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Even Overused Lens-Flare Effects Can’t Scuttle This Charming Film
Format: Blu-ray, DVD
Super 8 is a monstrously enjoyable film on multiple levels. Part era-defining monster movie, part tribute to Steven Spielberg, the film, directed by J.J Abrams, is ultimately devoted to the art of Super 8 filmmaking.
Back in the day, before every smartphone housed a digital video camera, people used 8mm cameras to document the important events in their lives. After you shot the film, you'd send it off for developing, and a week later you'd be able to relive the captured moment. Many kids latched on to the 8mm, and later the Super 8, for a very different reason. These young artists, bitten by the movie bug, set out to make their own films. Abrams started this way, as did Spielberg, and in an unusually interesting set of extras we learn that Michael Giacchino, composer of Super 8’s super music score, did as well. With Super 8, Abrams pays tribute to all the creative kids who helmed a camera, and he captures the thrill of making those early 8mm films.
The story finds a group of kids filming at a railroad station that becomes rubble after a passing train is derailed by a pickup truck on the tracks, and the plot solidifies Abrams's reputation as a first-rate storyteller. The train in question was transporting an alien (not the cute E.T. kind), which escapes to terrorize the town. Suspense swells as the film slowly reveals the hunted alien -- until the final five minutes, which seem rather unlikely and perhaps a little too "feel good."
The Blu-ray is demonstration caliber in all respects. The picture is sharp as a tack, with items in the background as focused as those in front, but the lens-flare effects that Abrams loves are more objectionable on this Blu-ray than they were in the theater. A lens flare now and then can be effective, but here Abrams goes overboard and the Blu-ray's images are so detailed that they stand out too much. If the overall film wasn't so mesmerizing, they would severely detract; as it is they knock half a star off my rating.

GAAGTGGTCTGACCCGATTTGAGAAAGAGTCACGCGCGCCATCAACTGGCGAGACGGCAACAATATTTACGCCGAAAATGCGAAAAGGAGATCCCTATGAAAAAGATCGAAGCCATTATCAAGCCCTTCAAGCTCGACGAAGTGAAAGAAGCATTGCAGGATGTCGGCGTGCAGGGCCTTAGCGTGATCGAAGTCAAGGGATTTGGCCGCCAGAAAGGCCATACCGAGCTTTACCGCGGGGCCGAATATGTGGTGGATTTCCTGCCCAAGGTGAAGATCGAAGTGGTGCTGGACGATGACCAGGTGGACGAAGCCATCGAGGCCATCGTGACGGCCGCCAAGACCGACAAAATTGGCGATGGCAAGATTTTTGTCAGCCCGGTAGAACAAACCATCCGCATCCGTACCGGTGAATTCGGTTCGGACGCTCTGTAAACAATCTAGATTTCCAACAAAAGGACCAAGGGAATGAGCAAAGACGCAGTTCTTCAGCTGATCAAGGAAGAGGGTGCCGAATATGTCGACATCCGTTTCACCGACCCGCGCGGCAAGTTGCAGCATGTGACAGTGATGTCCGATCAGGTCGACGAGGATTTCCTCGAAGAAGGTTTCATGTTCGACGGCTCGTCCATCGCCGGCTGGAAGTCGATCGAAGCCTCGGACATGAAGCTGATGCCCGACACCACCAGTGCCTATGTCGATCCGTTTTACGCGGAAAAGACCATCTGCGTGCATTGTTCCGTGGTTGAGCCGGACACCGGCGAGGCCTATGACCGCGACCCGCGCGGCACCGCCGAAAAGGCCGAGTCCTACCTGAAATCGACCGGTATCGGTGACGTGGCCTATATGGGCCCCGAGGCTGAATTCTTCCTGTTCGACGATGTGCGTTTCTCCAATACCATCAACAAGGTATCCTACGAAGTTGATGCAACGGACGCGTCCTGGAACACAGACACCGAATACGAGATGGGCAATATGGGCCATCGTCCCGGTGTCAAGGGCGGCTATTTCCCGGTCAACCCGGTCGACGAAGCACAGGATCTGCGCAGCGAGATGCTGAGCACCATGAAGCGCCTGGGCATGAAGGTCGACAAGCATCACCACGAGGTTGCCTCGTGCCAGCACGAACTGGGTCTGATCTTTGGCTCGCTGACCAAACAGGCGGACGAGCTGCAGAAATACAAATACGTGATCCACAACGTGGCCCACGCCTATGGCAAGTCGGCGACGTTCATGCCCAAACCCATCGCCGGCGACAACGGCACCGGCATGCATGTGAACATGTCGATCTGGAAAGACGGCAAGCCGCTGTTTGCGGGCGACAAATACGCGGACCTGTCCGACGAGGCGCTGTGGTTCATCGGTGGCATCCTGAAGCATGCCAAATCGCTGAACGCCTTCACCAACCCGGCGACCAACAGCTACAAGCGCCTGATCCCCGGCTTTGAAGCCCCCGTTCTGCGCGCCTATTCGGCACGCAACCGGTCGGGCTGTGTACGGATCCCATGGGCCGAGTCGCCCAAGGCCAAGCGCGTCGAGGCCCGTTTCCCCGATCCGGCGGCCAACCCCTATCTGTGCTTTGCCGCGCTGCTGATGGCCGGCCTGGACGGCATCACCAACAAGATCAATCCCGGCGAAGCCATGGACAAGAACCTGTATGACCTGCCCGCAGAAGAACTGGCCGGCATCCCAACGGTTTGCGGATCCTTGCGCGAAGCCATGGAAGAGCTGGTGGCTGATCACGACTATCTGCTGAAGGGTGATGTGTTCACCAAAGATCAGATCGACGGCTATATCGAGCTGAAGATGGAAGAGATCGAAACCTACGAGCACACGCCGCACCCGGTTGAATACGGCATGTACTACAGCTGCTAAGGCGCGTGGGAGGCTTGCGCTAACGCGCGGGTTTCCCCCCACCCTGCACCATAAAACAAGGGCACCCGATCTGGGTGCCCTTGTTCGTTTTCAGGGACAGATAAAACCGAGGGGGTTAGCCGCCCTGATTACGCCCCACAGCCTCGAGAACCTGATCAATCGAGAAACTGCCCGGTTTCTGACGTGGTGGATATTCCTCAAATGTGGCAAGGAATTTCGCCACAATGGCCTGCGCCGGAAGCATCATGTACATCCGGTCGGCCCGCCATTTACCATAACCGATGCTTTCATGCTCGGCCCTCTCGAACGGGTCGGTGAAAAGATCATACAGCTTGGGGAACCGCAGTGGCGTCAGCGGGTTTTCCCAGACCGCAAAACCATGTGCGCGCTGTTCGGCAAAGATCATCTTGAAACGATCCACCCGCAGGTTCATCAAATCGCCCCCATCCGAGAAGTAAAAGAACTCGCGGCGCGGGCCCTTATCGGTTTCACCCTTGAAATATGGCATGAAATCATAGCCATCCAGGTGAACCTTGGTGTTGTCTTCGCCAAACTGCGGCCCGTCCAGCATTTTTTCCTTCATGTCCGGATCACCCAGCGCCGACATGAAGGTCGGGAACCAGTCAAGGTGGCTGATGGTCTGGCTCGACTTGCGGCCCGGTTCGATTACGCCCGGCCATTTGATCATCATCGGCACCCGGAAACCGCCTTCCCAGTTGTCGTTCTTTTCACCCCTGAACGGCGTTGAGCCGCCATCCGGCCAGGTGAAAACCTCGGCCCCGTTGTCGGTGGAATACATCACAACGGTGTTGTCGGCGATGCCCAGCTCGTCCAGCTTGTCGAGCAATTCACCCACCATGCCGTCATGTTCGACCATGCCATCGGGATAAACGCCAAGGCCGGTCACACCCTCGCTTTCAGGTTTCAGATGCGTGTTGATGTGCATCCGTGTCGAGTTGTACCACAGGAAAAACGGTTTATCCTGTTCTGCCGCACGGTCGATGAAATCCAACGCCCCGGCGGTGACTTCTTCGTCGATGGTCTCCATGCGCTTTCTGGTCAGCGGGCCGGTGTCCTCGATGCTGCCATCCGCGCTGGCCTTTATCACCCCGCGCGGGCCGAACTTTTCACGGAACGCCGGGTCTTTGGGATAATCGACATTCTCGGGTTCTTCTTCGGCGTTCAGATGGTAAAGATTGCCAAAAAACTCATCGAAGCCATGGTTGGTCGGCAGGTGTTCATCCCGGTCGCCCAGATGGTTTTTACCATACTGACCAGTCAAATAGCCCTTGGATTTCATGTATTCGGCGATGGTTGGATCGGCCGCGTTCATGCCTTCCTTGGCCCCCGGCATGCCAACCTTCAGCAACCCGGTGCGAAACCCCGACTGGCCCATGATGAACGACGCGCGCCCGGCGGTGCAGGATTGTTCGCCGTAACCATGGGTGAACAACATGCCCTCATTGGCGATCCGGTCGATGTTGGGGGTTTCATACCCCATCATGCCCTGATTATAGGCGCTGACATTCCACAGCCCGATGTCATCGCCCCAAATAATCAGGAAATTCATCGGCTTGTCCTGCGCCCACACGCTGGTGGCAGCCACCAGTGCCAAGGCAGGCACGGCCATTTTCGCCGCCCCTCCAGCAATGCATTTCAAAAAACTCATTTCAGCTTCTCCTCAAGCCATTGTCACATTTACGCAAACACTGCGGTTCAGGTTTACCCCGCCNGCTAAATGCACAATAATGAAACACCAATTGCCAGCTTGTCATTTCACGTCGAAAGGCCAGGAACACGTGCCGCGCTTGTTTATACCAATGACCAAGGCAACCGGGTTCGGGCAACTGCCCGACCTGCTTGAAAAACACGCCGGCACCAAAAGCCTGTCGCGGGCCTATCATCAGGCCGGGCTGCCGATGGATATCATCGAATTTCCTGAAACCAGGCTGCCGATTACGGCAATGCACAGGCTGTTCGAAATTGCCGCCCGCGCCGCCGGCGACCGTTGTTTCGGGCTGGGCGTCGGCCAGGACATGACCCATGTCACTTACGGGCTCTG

The sound is, to use an overworked but appropriate word, awesome. Surrounds accentuate specific effects, such as falling debris from the train wreck, but they also establish location and atmosphere. The overall effect is totally immersive and helps pull you into the movie. The documentary featurette is much better than average, and you can play the chapters individually or as one long hour-and-a-half film. There's also a set of deleted scenes that are more like scene extensions. The one extra that doesn't work deals with the train crash. It's an interactive piece that's chopped up into small bits that just aren't satisfying. A linear featurette would have been better.
The package includes a DVD and digital copy in addition to the Blu-ray. Overall, this is a Blu-ray to own rather than rent. You'll want to demo that train crash many times to show off your home theater, and you'll catch nuances in the remarkable acting every time. You might even get used to the lens flares. And make sure you sit through the end credits to see the finished Super 8 movie the kids shot from their wild experiences.
Be sure to watch for: By all means, pay close attention to the train crash that occurs early in the film. I've seen a lot of crashes of all types in various movies, but this one set me on edge from beginning to end through its superlative camera work, perfect editing, and a sound design that just can't be beat for impact and clarity. Oscar, anyone?
. . . Rad Bennett